Artists Protest Museum of Chinese in America's "Complicity with Mass Incarceration"
By Judy Chiu
Asian American artists Colin Chin and Nicholas Liem have rescinded their permission for New York’s Museum of Chinese in America (MOCA) to display or reproduce their photo series Documenting Persistence in Oakland’s Chinatown (2020) in any capacity. The work, currently a part of MOCA’s collection, was slated for inclusion in the group exhibition “Responses: Asian American Voices Resisting the Tides of Racism,” which opened today. In withdrawing their permission, the artists are protesting the museum’s recent acceptance of a USD 35-million concession from New York City, which has plans to construct a 29-story detention center in Chinatown, near MOCA. The museum will put the funds toward securing a permanent venue and a new performing art space.
Chin and Liem wrote to the leaders of MOCA on July 12, arguing that the museum’s welcoming of the government funds signaled its “complicity with mass incarceration—which disproportionately affects Black and Latinx people.” They also cited concerns about the role of Jonathan Chu, a co-chair of the MOCA board of directors, in the gentrification of Chinatown. According to the artists, Chu, a luxury real-estate developer, closed “the two first and only unionized restaurants in Chinatown.” These actions are “contrary to the expressions of solidarity between the Asian American and Black communities against police violence and gentrification highlighted in our work,” they write.
On March 5, in protest of the same issues, 19 out of 33 members of the artist collective Godzilla: Asian American Arts Network withdrew their participation in the survey “Godzilla vs. The Art World: 1990–2001,” which led to the cancellation of the exhibition. In their letter, Chin and Liem also criticized MOCA’s lack of disclosure and dialogue with the groups, including Godzilla and the Chinatown Art Brigade, that have criticized the new jail plan.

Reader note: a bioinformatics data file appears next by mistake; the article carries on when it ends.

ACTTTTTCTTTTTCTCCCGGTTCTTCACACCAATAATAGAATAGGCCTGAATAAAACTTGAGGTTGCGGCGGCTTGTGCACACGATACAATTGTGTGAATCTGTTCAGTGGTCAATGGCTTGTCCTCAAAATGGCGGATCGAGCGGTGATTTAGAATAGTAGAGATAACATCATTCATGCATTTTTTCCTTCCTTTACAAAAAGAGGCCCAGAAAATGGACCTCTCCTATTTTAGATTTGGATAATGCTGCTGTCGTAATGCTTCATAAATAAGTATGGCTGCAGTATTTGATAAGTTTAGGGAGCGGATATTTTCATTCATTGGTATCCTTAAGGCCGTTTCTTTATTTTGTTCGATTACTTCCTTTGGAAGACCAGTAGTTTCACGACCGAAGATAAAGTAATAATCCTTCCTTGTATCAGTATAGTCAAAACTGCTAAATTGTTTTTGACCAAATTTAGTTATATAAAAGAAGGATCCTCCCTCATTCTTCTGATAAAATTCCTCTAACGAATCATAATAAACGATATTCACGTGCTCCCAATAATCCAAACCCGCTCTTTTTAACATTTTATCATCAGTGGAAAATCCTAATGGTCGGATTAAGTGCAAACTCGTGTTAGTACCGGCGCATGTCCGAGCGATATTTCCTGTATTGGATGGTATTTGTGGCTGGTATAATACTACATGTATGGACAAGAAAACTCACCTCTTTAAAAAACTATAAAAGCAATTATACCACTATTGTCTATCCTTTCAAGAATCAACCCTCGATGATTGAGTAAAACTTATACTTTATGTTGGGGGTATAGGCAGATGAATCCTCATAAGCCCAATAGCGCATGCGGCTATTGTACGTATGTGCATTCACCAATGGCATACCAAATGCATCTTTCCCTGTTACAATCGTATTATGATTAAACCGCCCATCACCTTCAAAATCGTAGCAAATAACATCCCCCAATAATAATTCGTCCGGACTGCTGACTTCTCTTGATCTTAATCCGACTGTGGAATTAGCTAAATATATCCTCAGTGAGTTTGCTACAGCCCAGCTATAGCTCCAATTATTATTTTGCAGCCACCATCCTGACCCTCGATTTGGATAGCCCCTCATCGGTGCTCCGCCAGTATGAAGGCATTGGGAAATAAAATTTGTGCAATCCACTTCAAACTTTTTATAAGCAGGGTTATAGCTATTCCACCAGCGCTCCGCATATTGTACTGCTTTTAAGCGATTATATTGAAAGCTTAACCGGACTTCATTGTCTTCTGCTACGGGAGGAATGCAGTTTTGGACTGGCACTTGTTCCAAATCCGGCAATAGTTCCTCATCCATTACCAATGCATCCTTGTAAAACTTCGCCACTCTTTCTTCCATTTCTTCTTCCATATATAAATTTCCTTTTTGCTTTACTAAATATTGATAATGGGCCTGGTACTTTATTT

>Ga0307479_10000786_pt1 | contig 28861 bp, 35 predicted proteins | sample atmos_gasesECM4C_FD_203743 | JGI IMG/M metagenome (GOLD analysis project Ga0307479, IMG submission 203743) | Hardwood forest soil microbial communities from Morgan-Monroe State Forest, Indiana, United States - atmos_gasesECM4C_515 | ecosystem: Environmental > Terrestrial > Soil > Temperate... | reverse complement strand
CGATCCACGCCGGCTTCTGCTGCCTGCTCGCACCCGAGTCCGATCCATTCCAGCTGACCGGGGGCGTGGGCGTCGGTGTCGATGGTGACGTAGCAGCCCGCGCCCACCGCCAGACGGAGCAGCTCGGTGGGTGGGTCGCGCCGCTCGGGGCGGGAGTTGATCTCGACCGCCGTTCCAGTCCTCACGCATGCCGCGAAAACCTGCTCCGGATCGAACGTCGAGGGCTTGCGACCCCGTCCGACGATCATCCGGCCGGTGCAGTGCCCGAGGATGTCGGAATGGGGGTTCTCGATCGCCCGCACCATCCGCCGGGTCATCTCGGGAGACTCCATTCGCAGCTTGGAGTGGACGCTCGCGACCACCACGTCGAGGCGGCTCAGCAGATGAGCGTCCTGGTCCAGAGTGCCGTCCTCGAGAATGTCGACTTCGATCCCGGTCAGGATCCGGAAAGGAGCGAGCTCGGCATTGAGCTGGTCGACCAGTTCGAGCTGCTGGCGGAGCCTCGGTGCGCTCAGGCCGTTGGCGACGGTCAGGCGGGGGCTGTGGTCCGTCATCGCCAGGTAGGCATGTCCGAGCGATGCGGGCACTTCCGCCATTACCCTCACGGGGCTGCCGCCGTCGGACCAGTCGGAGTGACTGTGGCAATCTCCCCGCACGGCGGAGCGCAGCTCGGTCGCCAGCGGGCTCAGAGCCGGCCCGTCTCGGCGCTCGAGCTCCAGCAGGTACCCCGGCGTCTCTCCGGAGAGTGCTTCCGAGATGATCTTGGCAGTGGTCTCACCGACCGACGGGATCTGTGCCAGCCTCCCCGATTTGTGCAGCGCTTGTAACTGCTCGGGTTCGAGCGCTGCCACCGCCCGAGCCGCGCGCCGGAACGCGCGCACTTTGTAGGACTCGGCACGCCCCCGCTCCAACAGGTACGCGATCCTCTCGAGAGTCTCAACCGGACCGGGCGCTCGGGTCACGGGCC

Chin and Liem are pressing MOCA to return the concession and remove Chu from the board. In response to their statement, MOCA’s president, Nancy Yao Maasbach, said in an email to Hyperallergic, “MOCA has always been opponents of jail construction in Chinatown which we have made public, so it is unfortunate that the decision by these two artists to back out of MOCA’s new exhibit ‘Responses: Asian Americans Resisting the Tides of Racism’ has been guided by misinformation.”
“Responses” is MOCA’s first show since January 2020. It looks back on the history of anti-Asian racism in the United States. According to Hyperallergic and Bloomberg, protestors gathered outside the museum during the show’s preview, chanting slogans like “Boycott MOCA.”